Remember Mark Zuckerberg’s love of “frictionless sharing,” the philosophy that everyone wanted to share everything, so Facebook would do it for you? It’s starting to look like Facebook wishes you’d forget.
For one thing, the company is starting to call it “passive sharing.” For another, on a more practical level, Facebook has released a new Shared Activity plugin that developers can use to give users more control over what activity third-party sites do and don’t automatically publish to Facebook.
The downside of apps that used Facebook’s Open Graph for automatic sharing quickly became evident when Spotify, the Washington Post, the Wall Street Journal, SocialCam and others started cluttering up timelines with friends’ occasionally dubious content choices.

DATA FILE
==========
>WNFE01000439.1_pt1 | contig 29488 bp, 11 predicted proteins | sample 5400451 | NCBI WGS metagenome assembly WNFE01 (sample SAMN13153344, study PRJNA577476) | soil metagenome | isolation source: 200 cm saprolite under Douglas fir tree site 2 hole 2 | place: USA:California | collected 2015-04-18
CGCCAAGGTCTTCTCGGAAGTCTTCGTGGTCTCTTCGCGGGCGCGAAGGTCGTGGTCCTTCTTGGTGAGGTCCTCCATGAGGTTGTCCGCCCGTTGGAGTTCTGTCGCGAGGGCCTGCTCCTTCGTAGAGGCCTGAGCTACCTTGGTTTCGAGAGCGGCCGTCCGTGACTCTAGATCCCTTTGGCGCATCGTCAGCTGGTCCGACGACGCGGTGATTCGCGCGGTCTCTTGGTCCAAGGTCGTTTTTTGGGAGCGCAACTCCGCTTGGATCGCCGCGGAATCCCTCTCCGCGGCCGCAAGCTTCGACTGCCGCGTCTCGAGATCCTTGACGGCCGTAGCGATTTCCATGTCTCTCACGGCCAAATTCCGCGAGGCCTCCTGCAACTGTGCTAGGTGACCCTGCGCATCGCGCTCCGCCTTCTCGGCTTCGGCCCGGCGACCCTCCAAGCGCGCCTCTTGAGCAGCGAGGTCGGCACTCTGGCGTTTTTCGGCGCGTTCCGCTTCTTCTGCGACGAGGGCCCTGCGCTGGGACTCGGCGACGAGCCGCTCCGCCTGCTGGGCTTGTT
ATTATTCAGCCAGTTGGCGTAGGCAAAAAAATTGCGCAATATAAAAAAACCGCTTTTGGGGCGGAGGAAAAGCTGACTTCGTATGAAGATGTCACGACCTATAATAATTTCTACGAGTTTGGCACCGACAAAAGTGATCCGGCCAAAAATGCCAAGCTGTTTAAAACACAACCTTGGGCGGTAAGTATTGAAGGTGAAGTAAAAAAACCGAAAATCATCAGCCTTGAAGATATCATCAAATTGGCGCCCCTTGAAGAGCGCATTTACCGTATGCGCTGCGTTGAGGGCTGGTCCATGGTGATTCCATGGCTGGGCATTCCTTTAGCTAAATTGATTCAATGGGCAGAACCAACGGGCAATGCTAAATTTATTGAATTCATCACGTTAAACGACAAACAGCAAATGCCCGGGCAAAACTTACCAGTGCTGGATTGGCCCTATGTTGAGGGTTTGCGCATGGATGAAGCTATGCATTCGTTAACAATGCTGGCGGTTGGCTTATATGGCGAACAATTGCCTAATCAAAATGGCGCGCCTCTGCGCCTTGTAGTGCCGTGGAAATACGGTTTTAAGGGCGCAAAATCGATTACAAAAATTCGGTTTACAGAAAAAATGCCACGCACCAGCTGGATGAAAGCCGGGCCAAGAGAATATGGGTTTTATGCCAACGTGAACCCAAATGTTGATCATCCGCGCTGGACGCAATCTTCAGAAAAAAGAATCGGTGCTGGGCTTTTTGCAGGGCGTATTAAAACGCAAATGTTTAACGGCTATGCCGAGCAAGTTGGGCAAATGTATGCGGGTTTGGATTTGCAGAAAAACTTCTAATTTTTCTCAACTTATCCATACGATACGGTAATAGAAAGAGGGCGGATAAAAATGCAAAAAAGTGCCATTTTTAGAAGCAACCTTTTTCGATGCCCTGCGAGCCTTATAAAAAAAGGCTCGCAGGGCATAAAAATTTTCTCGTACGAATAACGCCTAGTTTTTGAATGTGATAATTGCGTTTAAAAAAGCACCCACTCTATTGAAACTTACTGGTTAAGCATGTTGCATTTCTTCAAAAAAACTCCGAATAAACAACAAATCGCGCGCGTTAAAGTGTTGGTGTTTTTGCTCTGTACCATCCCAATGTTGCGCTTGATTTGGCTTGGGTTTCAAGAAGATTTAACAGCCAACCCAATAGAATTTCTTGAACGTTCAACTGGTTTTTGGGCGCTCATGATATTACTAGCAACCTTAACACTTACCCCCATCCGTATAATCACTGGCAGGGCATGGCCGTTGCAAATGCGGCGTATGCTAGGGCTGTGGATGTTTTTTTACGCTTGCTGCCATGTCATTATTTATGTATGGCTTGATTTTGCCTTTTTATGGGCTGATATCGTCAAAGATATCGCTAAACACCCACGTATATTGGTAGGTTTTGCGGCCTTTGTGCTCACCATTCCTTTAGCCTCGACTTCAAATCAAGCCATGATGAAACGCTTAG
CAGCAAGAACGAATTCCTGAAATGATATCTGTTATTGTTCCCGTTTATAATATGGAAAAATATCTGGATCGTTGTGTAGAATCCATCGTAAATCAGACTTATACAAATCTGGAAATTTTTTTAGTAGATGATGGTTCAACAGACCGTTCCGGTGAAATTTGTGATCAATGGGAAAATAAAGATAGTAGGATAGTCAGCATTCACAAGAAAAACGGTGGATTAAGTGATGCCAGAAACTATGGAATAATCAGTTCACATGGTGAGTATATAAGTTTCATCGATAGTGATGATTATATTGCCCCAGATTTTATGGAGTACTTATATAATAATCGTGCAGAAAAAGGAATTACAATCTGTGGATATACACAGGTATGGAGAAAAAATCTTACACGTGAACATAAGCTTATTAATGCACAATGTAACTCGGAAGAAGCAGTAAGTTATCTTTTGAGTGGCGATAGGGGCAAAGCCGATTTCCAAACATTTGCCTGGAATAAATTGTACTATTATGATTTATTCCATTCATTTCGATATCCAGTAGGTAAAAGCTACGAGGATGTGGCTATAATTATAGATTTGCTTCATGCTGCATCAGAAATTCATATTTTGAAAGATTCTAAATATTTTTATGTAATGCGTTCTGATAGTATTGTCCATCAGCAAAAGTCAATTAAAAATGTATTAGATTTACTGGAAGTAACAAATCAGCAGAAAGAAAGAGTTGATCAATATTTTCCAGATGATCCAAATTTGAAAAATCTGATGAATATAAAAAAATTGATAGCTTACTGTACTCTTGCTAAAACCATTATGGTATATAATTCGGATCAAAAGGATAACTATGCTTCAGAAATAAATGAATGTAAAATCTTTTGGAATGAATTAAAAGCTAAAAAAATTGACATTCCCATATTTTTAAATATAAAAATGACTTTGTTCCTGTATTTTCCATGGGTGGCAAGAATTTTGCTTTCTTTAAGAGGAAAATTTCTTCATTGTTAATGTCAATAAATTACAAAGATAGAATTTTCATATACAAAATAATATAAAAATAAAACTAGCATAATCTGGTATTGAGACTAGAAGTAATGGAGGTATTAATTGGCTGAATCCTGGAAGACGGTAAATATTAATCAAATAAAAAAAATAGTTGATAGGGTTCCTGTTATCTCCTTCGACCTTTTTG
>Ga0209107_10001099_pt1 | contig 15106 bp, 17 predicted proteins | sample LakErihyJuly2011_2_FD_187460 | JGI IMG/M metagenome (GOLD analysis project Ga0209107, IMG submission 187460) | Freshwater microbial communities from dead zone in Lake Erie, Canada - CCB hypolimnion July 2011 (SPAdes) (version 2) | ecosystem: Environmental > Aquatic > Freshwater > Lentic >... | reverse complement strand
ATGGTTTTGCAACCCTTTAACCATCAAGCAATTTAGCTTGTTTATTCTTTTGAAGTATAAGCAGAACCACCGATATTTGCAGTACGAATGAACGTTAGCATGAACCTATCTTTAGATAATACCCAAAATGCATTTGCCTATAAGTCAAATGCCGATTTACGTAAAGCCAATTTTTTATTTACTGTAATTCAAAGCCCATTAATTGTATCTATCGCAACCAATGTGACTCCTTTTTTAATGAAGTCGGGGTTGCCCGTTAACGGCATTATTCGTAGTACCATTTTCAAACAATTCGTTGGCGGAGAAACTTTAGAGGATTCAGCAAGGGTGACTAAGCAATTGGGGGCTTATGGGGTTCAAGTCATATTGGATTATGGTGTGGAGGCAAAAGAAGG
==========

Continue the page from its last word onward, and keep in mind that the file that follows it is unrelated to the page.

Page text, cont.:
Buzzfeed tracked how user adoption of these apps dropped, possibly because users didn’t like wondering what their friends would think of their One Direction obsession, were creeped out by how much was public, or maybe just because their friends told them to stop with the updates already.
Facebook said the new capabilities were in reponse to feedback from users and partners. “We’re continuing to work with publishers to build social readers, and other social functionality, into their sites while encouraging activity more similar to that of the share and Like buttons, and providing clear controls such as the new Shared Activity plugin,” Facebook posted on its blog. “We’re committed to making media sites more social, while balancing the best way of driving distribution for these sites and helping people discover great content through friends.”
Facebook developer blog – A new way for people to manage app activity
The Atlantic Wire – Frictionless Sharing Hits the Skids at Facebook
Marketing Pilgrim – Is Zuckerberg’s Frictionless Sharing World a Bust?